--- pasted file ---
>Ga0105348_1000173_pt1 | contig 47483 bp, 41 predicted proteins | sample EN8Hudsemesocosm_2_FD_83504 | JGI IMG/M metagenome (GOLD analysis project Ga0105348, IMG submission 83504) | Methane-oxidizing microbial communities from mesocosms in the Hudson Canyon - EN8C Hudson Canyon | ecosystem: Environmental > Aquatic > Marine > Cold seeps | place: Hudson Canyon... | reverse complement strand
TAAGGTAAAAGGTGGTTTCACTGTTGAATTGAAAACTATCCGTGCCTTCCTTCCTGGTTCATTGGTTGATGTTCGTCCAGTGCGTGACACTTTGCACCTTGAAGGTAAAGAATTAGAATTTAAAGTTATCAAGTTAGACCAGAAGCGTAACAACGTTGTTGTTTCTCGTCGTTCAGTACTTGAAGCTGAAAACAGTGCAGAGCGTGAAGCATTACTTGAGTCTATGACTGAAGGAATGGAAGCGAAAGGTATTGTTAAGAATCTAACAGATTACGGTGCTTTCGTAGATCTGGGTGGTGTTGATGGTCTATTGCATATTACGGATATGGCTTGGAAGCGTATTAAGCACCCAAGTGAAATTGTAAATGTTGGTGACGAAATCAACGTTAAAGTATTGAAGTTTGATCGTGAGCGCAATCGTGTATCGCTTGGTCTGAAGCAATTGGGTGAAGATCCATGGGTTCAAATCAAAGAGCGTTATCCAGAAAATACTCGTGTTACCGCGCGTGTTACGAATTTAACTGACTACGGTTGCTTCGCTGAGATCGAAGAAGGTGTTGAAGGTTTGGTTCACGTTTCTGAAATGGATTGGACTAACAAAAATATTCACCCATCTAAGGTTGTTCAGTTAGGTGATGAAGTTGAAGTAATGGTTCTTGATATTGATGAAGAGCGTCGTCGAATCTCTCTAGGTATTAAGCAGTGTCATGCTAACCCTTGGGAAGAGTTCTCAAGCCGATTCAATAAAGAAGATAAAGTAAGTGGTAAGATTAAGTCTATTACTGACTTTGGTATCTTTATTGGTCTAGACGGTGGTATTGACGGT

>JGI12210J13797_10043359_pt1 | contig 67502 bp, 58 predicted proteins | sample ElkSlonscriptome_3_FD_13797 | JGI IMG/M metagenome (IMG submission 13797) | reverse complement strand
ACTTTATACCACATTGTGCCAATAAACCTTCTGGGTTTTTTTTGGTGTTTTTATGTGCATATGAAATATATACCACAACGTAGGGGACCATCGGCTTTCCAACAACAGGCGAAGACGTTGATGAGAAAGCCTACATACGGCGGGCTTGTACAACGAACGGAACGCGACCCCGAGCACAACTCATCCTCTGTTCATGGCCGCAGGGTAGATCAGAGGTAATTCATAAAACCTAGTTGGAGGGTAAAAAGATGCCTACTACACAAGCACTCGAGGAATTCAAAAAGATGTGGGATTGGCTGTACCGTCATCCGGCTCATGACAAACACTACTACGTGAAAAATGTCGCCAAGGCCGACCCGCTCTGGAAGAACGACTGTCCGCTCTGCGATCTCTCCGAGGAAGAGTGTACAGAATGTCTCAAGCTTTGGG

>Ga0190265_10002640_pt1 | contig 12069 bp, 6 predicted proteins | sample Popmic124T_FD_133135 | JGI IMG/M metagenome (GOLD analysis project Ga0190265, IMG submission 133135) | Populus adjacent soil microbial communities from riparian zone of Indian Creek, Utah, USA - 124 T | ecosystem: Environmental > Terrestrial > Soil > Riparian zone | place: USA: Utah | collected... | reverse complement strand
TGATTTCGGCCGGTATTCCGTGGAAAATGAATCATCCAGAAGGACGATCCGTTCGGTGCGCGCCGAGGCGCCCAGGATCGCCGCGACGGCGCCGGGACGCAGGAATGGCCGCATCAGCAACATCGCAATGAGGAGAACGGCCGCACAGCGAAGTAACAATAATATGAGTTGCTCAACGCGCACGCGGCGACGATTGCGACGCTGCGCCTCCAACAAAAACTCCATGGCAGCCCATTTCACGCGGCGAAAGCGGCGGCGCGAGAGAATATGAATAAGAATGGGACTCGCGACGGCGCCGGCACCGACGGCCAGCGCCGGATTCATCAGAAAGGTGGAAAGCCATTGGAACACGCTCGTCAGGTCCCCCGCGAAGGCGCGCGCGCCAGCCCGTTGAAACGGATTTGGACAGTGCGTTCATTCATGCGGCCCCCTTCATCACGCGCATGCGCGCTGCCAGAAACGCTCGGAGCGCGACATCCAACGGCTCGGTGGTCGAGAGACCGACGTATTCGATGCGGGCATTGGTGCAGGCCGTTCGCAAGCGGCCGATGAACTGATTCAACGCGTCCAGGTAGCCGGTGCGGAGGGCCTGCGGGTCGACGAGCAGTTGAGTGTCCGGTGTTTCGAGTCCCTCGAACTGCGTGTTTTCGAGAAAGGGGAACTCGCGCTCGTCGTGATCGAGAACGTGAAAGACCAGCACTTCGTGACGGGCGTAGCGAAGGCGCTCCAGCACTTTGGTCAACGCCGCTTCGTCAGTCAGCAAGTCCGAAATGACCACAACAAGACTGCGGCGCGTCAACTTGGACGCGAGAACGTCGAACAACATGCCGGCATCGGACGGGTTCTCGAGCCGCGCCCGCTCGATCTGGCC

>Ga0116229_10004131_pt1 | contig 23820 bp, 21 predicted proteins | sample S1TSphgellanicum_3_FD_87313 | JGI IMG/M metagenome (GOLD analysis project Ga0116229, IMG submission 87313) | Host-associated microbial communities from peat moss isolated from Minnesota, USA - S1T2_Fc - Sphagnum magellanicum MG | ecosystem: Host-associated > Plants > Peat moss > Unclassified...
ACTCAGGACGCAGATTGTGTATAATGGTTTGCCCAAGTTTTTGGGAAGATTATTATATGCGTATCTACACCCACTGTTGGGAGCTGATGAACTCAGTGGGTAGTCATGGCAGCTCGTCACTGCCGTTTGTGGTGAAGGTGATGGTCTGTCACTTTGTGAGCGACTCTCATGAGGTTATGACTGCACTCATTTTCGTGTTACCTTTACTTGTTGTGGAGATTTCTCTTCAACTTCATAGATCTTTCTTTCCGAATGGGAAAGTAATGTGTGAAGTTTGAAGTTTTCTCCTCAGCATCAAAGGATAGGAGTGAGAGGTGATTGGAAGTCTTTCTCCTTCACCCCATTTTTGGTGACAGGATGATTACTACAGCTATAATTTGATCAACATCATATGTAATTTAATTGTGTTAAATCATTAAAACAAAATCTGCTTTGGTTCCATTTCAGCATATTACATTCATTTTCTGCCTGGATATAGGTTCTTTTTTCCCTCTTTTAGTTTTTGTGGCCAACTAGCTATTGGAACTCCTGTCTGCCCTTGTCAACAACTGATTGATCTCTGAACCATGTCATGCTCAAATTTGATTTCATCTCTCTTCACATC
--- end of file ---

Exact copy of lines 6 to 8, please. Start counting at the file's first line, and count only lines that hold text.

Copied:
TGATTTCGGCCGGTATTCCGTGGAAAATGAATCATCCAGAAGGACGATCCGTTCGGTGCGCGCCGAGGCGCCCAGGATCGCCGCGACGGCGCCGGGACGCAGGAATGGCCGCATCAGCAACATCGCAATGAGGAGAACGGCCGCACAGCGAAGTAACAATAATATGAGTTGCTCAACGCGCACGCGGCGACGATTGCGACGCTGCGCCTCCAACAAAAACTCCATGGCAGCCCATTTCACGCGGCGAAAGCGGCGGCGCGAGAGAATATGAATAAGAATGGGACTCGCGACGGCGCCGGCACCGACGGCCAGCGCCGGATTCATCAGAAAGGTGGAAAGCCATTGGAACACGCTCGTCAGGTCCCCCGCGAAGGCGCGCGCGCCAGCCCGTTGAAACGGATTTGGACAGTGCGTTCATTCATGCGGCCCCCTTCATCACGCGCATGCGCGCTGCCAGAAACGCTCGGAGCGCGACATCCAACGGCTCGGTGGTCGAGAGACCGACGTATTCGATGCGGGCATTGGTGCAGGCCGTTCGCAAGCGGCCGATGAACTGATTCAACGCGTCCAGGTAGCCGGTGCGGAGGGCCTGCGGGTCGACGAGCAGTTGAGTGTCCGGTGTTTCGAGTCCCTCGAACTGCGTGTTTTCGAGAAAGGGGAACTCGCGCTCGTCGTGATCGAGAACGTGAAAGACCAGCACTTCGTGACGGGCGTAGCGAAGGCGCTCCAGCACTTTGGTCAACGCCGCTTCGTCAGTCAGCAAGTCCGAAATGACCACAACAAGACTGCGGCGCGTCAACTTGGACGCGAGAACGTCGAACAACATGCCGGCATCGGACGGGTTCTCGAGCCGCGCCCGCTCGATCTGGCC

>Ga0116229_10004131_pt1 | contig 23820 bp, 21 predicted proteins | sample S1TSphgellanicum_3_FD_87313 | JGI IMG/M metagenome (GOLD analysis project Ga0116229, IMG submission 87313) | Host-associated microbial communities from peat moss isolated from Minnesota, USA - S1T2_Fc - Sphagnum magellanicum MG | ecosystem: Host-associated > Plants > Peat moss > Unclassified...
ACTCAGGACGCAGATTGTGTATAATGGTTTGCCCAAGTTTTTGGGAAGATTATTATATGCGTATCTACACCCACTGTTGGGAGCTGATGAACTCAGTGGGTAGTCATGGCAGCTCGTCACTGCCGTTTGTGGTGAAGGTGATGGTCTGTCACTTTGTGAGCGACTCTCATGAGGTTATGACTGCACTCATTTTCGTGTTACCTTTACTTGTTGTGGAGATTTCTCTTCAACTTCATAGATCTTTCTTTCCGAATGGGAAAGTAATGTGTGAAGTTTGAAGTTTTCTCCTCAGCATCAAAGGATAGGAGTGAGAGGTGATTGGAAGTCTTTCTCCTTCACCCCATTTTTGGTGACAGGATGATTACTACAGCTATAATTTGATCAACATCATATGTAATTTAATTGTGTTAAATCATTAAAACAAAATCTGCTTTGGTTCCATTTCAGCATATTACATTCATTTTCTGCCTGGATATAGGTTCTTTTTTCCCTCTTTTAGTTTTTGTGGCCAACTAGCTATTGGAACTCCTGTCTGCCCTTGTCAACAACTGATTGATCTCTGAACCATGTCATGCTCAAATTTGATTTCATCTCTCTTCACATC